Douglas qualified for the bars finals at worlds and finished fifth with an error. She is one of the top bars competitors in the U.S. and that's the weakest event for America.
She's a very young gymnast, born on December 15, 1995, though she competes like a veteran, something she proved at worlds.
Alexandra Raisman, 18, won a gold medal in team gymnastics along with a bronze medal in floor at the 2011 worlds. She recently defended her all-around title at the U.S. Classic.
She is highly competitive and a consistent gymnast with some of the best tumbling skills in the world which gives her the strong floor routine. She needs to work on the dance portion of her floor if she wants to medal.
Yao Jinnan won the all-around bronze medal at the 2011 worlds. She is known for her calm composure during competition and could potentially win medals in the all-around, bars and beam.
On May 9, she dropped out of the China National Championships because of a slight knee injury. This is the main event for Chinese gymnasts getting named to the Olympic team, but she has more chances to make the roster.
Viktoria Komova is underrated for the amount of talent she has and that is no doubt going to show in London. The 17-year-old won the silver medal in the all-around at the 2011 World Championships, narrowly behind Jordyn Wieber. She has what it takes to edge out Wieber; she just has to stay healthy—something many of the Russian gymnasts have been struggling with.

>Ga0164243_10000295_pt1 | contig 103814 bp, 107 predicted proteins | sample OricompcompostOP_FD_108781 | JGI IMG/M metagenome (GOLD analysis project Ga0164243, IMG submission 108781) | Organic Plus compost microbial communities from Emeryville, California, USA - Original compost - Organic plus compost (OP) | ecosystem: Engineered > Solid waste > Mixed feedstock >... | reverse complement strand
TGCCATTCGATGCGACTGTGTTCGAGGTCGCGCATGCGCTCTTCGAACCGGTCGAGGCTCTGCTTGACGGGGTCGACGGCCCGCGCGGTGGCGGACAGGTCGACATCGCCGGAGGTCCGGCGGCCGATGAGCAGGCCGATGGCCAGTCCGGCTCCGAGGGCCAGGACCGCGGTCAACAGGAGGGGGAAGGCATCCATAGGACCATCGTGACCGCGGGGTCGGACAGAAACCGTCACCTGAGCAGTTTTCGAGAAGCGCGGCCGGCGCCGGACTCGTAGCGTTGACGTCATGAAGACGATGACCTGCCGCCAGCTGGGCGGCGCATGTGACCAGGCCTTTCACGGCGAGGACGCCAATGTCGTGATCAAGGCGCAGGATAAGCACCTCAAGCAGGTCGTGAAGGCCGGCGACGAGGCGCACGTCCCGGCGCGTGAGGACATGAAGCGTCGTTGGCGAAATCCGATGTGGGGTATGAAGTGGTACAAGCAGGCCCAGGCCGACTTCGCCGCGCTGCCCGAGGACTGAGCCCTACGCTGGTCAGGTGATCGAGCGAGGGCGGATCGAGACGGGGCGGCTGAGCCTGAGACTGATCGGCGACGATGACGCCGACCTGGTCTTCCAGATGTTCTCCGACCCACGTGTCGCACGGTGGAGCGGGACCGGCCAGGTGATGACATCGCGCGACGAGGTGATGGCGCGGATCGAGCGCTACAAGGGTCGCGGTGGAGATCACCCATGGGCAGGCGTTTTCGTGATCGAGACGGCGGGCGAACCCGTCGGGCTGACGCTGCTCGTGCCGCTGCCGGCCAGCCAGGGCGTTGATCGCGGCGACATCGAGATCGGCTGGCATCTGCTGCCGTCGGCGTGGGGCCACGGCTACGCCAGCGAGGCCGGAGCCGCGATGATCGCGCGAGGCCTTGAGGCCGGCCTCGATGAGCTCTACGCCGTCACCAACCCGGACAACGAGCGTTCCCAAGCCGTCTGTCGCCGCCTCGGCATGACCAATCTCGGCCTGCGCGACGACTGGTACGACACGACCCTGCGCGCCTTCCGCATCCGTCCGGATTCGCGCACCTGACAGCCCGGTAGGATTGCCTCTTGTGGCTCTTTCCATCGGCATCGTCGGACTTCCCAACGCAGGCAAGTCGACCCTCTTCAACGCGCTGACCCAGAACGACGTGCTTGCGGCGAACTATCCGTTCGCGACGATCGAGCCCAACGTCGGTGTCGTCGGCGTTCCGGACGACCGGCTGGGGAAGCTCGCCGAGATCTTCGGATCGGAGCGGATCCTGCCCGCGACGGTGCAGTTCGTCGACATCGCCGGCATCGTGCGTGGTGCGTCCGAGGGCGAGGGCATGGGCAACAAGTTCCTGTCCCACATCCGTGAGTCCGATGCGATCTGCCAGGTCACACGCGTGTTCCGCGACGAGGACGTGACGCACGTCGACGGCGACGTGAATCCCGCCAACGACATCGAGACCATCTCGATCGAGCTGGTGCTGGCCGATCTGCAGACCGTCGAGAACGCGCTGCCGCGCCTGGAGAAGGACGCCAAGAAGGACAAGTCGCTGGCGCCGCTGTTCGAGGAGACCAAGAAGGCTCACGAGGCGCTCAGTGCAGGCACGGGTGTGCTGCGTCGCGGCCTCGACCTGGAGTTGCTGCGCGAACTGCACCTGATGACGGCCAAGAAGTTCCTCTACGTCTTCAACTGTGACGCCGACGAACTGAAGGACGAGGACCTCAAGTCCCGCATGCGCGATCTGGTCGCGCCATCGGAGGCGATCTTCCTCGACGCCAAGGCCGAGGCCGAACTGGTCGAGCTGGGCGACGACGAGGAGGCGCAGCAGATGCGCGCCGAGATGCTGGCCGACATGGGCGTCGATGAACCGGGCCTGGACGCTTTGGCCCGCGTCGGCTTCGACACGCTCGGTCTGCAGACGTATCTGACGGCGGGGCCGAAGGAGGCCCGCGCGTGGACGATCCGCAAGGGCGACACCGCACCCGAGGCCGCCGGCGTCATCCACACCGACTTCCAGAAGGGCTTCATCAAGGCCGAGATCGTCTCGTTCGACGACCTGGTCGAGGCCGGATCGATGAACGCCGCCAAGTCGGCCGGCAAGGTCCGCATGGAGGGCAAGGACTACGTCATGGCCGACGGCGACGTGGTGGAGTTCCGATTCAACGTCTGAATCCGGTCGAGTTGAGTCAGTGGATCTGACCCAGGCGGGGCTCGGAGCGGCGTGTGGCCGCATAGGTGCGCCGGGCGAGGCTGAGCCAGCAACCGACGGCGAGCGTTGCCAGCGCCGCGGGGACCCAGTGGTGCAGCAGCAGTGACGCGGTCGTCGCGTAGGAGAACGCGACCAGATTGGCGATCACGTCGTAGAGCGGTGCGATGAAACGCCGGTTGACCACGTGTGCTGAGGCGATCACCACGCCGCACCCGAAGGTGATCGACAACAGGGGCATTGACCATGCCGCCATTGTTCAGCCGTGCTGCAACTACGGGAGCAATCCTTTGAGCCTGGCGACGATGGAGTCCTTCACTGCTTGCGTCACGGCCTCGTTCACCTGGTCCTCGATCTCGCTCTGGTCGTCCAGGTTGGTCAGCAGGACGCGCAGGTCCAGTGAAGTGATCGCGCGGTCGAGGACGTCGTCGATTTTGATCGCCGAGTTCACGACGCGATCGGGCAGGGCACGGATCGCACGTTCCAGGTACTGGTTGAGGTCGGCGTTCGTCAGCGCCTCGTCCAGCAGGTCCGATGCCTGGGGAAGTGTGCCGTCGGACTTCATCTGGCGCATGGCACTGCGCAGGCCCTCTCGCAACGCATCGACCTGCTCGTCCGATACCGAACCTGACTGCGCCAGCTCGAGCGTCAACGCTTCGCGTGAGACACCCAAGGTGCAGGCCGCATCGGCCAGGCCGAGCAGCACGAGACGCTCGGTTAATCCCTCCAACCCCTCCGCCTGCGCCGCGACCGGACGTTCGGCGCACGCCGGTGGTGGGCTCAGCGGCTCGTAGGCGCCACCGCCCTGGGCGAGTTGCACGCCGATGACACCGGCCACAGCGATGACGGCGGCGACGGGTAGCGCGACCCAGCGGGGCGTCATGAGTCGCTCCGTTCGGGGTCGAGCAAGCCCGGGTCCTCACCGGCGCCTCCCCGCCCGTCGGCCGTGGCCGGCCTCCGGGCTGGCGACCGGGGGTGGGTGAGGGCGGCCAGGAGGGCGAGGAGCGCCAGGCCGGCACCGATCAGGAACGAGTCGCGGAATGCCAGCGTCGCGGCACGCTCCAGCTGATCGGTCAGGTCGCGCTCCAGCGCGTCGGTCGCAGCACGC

She has a very artistic style and is often compared to a ballet dancer. She has a very complex bars routine with a Shaposhnivoka-half and a layout Jaeger and could win a medal on that.
Russia's Aliya Mustafina was the 2010 all-around world champion. The 17-year-old arguably has the highest difficulty gymnastics in the world. She has unique skills on all four events. On bars, she dismounts with a 1.5-twist double tuck which has been named the Mustafina and she does a round-off triple full dismount on beam.
She blew out her knee doing an Amanar vault in April 2011 at the European Championships. She suffered a torn cruciate ligament and had knee surgery. Mustafina has been struggling ever since and it will be interesting to see if she keeps her difficulty up.
She wants the gold though and has been wanting to face Jordyn Wieber since Wieber beat Mustafina at the 2011 American Cup.
Jordyn Wieber may only be 16, but after winning the all-around at the 2011 World Championships, everyone is watching her.
If Wieber wins the all-around gold, she could become the first world all-around champion to follow up with an Olympic all-around gold medal since Lilia Podkopayeva in 1995-1996.
NBC is planning to center its coverage around her and she is hoping to follow U.S. Olympic all-around gold medalists Mary Lou Retton (1984), Carly Patterson (2004) and Nastia Liukin (2008).
In 2006, Wieber competed in her first Visa Championships as an 11-year old. Wieber won a junior national title, a senior national championship and two America's Cup victories. In 2011 she moved up to the senior level.